China reported a 4.5% drop in Foreign Direct Investment (FDI) between December 2011 and December 2012 and a 3.7% decline between the full years. Decreased investment in the world’s second-largest economy could seem alarming for global growth, but this may be an opportunity for increased growth elsewhere, as well as a means to bring more balance to the world economy.
The drop in China’s FDI is mostly due to a loss of attractiveness for low-end manufacturing. Wages and land costs have gone up, making new investments in the emerging giant less cost effective. So, while we will probably see fewer “Made in China” labels soon, other Asian nations, most notably Vietnam and Indonesia, are poised to pick up the slack.
The rise in Chinese wages is not only an opportunity for its Asian neighbors, but also an opportunity for other countries. Even the US could soon enjoy this “re-shoring” process. In addition, higher Chinese wages also mean greater Chinese consumption of foreign goods and more Chinese investment abroad.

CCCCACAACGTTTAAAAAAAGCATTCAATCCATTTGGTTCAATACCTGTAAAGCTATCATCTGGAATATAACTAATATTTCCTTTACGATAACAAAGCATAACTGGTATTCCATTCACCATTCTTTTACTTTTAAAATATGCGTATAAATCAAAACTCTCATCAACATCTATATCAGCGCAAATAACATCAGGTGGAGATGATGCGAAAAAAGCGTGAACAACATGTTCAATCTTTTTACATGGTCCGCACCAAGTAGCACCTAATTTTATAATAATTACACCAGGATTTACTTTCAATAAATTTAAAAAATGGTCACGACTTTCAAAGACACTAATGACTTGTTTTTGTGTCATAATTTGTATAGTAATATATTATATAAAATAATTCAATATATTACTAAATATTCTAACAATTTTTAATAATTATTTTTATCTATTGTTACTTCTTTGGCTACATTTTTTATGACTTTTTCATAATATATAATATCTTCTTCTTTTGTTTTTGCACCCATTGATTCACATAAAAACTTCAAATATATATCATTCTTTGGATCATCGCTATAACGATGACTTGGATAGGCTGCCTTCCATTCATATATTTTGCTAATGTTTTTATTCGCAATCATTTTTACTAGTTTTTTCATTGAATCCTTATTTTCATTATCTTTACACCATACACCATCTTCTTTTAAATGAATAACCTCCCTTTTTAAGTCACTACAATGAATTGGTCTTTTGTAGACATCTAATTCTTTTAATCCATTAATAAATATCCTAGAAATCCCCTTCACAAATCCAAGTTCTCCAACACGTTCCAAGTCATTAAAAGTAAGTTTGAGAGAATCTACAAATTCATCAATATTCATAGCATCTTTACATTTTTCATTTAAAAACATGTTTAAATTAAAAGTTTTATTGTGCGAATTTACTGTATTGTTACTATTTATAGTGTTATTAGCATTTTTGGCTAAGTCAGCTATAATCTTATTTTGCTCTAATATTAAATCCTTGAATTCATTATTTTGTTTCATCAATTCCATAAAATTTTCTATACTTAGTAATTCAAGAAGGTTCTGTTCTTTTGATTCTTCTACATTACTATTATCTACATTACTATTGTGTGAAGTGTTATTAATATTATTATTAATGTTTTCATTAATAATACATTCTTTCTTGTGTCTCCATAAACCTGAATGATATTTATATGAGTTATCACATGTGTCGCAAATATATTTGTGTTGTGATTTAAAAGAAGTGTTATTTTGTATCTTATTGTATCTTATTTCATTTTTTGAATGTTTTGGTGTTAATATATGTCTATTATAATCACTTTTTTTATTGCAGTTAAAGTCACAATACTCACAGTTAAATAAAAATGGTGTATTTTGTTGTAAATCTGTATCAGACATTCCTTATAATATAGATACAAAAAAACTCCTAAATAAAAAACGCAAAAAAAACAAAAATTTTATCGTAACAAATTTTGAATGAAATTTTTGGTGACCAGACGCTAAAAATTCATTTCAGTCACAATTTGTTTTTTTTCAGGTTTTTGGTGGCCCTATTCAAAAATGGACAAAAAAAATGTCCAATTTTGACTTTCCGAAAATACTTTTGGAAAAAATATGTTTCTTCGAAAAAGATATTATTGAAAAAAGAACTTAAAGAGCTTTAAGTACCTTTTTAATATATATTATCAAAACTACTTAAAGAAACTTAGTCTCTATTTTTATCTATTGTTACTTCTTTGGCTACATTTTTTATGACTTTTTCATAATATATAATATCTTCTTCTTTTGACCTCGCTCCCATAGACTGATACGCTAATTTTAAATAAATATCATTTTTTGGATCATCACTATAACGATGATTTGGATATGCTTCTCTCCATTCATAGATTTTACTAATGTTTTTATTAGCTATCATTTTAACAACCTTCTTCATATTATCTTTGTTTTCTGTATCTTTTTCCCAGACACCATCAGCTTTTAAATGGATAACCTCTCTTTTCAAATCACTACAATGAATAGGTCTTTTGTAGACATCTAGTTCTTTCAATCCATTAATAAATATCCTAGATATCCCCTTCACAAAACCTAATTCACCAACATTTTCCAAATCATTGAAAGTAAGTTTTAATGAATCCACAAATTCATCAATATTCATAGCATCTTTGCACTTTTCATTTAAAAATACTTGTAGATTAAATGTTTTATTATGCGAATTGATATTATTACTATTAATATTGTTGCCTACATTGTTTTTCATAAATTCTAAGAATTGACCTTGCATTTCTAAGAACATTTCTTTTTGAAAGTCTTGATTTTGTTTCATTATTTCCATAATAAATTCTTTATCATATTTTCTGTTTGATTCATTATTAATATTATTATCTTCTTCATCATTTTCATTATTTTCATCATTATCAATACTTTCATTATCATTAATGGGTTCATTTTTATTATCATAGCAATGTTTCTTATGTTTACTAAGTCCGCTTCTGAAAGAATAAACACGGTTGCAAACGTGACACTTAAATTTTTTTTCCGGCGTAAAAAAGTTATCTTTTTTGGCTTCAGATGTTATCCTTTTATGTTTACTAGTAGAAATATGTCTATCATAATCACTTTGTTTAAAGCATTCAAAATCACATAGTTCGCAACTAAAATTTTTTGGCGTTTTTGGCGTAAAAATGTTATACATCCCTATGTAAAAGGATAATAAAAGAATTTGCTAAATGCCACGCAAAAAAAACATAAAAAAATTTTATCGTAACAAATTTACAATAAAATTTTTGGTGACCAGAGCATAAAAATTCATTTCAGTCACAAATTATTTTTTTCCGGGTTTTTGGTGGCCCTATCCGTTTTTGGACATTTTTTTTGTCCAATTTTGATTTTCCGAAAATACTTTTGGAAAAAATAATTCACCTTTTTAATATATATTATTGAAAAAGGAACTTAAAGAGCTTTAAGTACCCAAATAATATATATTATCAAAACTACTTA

For example, Chinese consumers now demand more milk, and in order to meet this growing demand, China bought 100,000 heifers in 2012 from trading partners Uruguay, Australia, and New Zealand.
What does this mean for Australia, China’s main trade partner, and the Australian dollar, which is sometimes seen as a proxy for trading the Chinese economy?
There was a lot of talk about the “end of the mining boom” in Australia. The end of the boom—or the peak in investment—will not necessarily translate into a bust. Strong growth in other Asian nations could keep the mining sector quite prosperous. Also, the aforementioned cattle deal is an example of increased Chinese consumption and heightened investment in Australia.
So, less foreign direct investment in China is not necessarily a warning sign for the Aussie, and in fact, AUD/USD is still one of the more interesting currency pairs available today. (Also read “The 5 Most Predictable Currency Pairs for 2013” on Forex Crunch.)
By Yohay Elam of Forex Crunch
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